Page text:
Schizophrenia and mood disorders -including unipolar depression and bipolar disorder-, are severe mental diseases with a highly heterogeneous symptomatology, among which cognitive dysfunction has progressively emerged as a key cornerstone. Patients suffering from these illnesses show significant deficits in different neurocognitive and social cognition domains. These deficits are evident during acute episodes, and in a high percentage of patients persist in periods of recovery, playing a decisive role on functional and clinical outcome. Nowadays, different pharmacological therapies have been tested, obtaining non-conclusive results. In this context, non-pharmacological strategies, such as neurocognitive remediation, have emerged as promising therapeutic intervention. Neurocognitive remediation comprises a program to rehabilitate cognitively impaired subjects, aiming either to restore their cognitive functioning or to compensate them in specific cognitive domains. One evolving approach, beginning to receive attention for its initial promising results, is computerized cognitive training. This technique employs tasks or games that exercise a particular brain function which target specific neural networks in order to improve cognitive functioning through neuroplasticity in a given neural circuit. In this scenario, we report our recent results with neuropersonaltrainer®-MH; a module for neurocognitive remediation consisting in a computerized telerehabilitation platform that enables cognitive remediation programs to be carried out in an intensive and personalized manner. Our group has applied NPTMH® in a pilot study treating patients with early onset psychotic disorder with positive and promising results, involving an improvement in functionality, neurocognition, and social cognition performance. Furthermore, new trials in bipolar disorder and major depressive disorder have been recently started.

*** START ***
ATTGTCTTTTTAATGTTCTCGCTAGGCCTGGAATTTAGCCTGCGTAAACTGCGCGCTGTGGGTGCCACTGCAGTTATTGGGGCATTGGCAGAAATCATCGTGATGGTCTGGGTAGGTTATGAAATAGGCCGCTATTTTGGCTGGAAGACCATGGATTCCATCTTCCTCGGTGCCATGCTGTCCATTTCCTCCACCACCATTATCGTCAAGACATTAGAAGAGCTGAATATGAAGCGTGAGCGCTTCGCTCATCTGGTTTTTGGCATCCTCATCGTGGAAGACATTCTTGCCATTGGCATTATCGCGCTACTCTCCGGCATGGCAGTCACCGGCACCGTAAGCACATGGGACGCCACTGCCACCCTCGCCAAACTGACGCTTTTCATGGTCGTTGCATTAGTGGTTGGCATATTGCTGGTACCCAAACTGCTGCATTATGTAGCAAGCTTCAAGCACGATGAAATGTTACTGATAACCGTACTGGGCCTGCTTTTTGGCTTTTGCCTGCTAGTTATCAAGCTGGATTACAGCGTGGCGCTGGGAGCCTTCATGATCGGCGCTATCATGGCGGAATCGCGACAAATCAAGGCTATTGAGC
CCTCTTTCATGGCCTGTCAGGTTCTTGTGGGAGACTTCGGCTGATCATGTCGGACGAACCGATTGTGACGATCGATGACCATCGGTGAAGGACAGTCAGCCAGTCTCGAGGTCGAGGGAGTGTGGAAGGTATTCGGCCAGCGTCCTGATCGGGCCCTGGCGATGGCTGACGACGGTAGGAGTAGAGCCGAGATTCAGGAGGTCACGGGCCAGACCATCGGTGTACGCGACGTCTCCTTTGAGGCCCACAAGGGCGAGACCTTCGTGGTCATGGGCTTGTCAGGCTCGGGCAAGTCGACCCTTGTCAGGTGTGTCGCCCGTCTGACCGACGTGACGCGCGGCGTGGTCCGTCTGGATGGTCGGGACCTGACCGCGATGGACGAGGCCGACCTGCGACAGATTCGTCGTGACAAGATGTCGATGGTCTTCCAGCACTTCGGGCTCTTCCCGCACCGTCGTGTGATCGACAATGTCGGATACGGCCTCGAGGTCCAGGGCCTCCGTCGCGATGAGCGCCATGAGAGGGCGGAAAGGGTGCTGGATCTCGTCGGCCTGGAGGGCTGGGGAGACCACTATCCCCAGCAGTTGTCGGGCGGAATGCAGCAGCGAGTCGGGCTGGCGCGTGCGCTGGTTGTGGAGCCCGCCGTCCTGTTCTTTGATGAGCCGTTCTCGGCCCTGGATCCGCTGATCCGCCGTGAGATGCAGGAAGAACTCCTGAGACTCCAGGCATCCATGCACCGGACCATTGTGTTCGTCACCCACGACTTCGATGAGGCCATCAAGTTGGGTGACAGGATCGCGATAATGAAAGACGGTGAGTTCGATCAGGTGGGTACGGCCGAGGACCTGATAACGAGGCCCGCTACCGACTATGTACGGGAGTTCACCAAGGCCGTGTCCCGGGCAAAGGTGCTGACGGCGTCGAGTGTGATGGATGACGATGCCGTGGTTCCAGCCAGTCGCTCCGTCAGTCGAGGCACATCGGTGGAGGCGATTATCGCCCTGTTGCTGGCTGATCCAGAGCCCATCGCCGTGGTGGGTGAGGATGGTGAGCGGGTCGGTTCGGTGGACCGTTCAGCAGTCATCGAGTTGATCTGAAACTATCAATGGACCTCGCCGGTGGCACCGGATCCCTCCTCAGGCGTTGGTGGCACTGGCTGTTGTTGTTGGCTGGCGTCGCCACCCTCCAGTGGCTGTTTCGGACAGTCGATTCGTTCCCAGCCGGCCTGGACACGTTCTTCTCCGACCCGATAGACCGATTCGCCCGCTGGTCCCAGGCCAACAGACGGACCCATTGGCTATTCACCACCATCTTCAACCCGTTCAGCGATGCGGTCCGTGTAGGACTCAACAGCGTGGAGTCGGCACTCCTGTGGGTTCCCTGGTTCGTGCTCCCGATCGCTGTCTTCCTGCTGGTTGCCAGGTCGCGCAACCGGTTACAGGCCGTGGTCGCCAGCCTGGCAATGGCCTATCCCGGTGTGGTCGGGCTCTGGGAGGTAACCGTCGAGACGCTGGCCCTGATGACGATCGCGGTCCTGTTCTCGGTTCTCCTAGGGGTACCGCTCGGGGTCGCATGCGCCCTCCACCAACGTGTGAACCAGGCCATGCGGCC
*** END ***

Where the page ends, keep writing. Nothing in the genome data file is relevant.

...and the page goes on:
Disclosure of interest